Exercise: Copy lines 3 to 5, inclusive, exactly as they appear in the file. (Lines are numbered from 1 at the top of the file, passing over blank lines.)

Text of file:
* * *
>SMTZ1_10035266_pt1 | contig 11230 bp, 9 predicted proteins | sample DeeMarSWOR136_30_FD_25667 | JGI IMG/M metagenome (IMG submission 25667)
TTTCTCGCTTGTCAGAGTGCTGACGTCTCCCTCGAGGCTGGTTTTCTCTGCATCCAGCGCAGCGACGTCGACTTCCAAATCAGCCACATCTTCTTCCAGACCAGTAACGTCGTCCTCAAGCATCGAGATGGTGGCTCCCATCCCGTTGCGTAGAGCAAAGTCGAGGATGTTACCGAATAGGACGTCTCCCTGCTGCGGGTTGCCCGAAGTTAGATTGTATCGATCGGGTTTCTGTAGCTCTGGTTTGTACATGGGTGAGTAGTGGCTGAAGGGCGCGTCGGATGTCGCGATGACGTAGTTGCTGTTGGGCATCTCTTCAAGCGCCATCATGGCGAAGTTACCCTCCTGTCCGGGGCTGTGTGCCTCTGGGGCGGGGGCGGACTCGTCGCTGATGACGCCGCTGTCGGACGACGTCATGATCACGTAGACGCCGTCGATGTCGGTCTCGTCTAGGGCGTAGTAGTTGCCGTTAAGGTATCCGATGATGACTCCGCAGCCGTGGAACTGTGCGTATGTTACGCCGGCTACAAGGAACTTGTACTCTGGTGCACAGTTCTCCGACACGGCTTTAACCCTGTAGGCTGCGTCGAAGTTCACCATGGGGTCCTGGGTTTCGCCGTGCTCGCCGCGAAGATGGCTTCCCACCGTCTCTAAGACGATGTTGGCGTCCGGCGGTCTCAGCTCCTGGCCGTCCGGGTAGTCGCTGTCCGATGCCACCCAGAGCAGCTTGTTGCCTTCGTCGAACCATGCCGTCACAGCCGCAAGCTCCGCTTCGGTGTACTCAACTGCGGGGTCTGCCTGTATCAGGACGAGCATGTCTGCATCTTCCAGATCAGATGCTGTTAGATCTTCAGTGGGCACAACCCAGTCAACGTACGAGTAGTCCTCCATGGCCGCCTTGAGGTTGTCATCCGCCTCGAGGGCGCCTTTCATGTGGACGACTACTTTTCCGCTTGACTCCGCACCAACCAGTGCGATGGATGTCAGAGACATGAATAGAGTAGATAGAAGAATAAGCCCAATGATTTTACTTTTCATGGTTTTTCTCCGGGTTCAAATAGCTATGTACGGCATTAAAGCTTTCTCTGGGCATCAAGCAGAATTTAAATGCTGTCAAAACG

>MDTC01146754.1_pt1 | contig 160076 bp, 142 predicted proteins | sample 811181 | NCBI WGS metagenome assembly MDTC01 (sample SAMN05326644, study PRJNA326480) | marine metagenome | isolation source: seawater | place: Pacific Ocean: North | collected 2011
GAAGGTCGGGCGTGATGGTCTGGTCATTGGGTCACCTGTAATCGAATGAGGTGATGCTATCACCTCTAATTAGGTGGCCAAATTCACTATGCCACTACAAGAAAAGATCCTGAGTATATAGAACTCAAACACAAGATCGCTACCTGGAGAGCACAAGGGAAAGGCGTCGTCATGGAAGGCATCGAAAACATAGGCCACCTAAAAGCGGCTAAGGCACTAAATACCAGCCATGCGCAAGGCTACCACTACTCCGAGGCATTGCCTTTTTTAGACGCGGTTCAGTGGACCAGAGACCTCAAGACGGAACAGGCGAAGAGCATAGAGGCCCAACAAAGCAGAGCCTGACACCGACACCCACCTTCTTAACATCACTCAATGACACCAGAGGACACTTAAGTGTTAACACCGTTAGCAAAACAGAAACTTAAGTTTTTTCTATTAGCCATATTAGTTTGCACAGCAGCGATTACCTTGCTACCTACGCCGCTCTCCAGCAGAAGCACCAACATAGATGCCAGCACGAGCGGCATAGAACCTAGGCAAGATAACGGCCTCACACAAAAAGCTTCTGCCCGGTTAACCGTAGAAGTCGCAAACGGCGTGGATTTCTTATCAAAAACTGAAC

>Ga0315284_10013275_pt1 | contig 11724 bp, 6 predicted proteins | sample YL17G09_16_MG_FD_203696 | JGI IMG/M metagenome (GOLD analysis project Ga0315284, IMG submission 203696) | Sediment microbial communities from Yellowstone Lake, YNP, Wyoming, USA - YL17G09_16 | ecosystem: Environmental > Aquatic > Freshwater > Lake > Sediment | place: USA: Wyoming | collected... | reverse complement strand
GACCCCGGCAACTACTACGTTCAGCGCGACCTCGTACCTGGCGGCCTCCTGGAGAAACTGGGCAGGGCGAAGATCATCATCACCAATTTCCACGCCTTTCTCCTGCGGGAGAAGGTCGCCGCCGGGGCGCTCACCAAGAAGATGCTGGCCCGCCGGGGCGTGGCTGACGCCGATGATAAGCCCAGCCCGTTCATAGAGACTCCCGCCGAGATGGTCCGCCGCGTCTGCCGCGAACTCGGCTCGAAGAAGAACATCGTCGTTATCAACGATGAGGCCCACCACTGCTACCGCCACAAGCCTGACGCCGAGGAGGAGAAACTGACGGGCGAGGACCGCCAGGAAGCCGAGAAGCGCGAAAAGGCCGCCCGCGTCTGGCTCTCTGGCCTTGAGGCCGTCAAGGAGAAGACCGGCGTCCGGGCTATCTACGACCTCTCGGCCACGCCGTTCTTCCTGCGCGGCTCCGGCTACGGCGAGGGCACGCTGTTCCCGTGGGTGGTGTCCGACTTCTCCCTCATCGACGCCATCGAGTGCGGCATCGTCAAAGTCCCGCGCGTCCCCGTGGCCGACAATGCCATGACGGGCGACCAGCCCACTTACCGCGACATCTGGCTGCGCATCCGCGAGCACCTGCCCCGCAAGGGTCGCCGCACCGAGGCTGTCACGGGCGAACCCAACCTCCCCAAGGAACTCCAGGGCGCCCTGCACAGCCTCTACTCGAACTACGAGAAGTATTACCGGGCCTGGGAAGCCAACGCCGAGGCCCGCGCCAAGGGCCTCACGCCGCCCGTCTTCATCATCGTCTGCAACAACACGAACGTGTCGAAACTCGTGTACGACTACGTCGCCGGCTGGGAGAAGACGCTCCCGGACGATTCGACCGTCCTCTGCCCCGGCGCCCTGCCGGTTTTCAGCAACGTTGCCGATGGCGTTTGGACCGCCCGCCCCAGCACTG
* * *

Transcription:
>MDTC01146754.1_pt1 | contig 160076 bp, 142 predicted proteins | sample 811181 | NCBI WGS metagenome assembly MDTC01 (sample SAMN05326644, study PRJNA326480) | marine metagenome | isolation source: seawater | place: Pacific Ocean: North | collected 2011
GAAGGTCGGGCGTGATGGTCTGGTCATTGGGTCACCTGTAATCGAATGAGGTGATGCTATCACCTCTAATTAGGTGGCCAAATTCACTATGCCACTACAAGAAAAGATCCTGAGTATATAGAACTCAAACACAAGATCGCTACCTGGAGAGCACAAGGGAAAGGCGTCGTCATGGAAGGCATCGAAAACATAGGCCACCTAAAAGCGGCTAAGGCACTAAATACCAGCCATGCGCAAGGCTACCACTACTCCGAGGCATTGCCTTTTTTAGACGCGGTTCAGTGGACCAGAGACCTCAAGACGGAACAGGCGAAGAGCATAGAGGCCCAACAAAGCAGAGCCTGACACCGACACCCACCTTCTTAACATCACTCAATGACACCAGAGGACACTTAAGTGTTAACACCGTTAGCAAAACAGAAACTTAAGTTTTTTCTATTAGCCATATTAGTTTGCACAGCAGCGATTACCTTGCTACCTACGCCGCTCTCCAGCAGAAGCACCAACATAGATGCCAGCACGAGCGGCATAGAACCTAGGCAAGATAACGGCCTCACACAAAAAGCTTCTGCCCGGTTAACCGTAGAAGTCGCAAACGGCGTGGATTTCTTATCAAAAACTGAAC

>Ga0315284_10013275_pt1 | contig 11724 bp, 6 predicted proteins | sample YL17G09_16_MG_FD_203696 | JGI IMG/M metagenome (GOLD analysis project Ga0315284, IMG submission 203696) | Sediment microbial communities from Yellowstone Lake, YNP, Wyoming, USA - YL17G09_16 | ecosystem: Environmental > Aquatic > Freshwater > Lake > Sediment | place: USA: Wyoming | collected... | reverse complement strand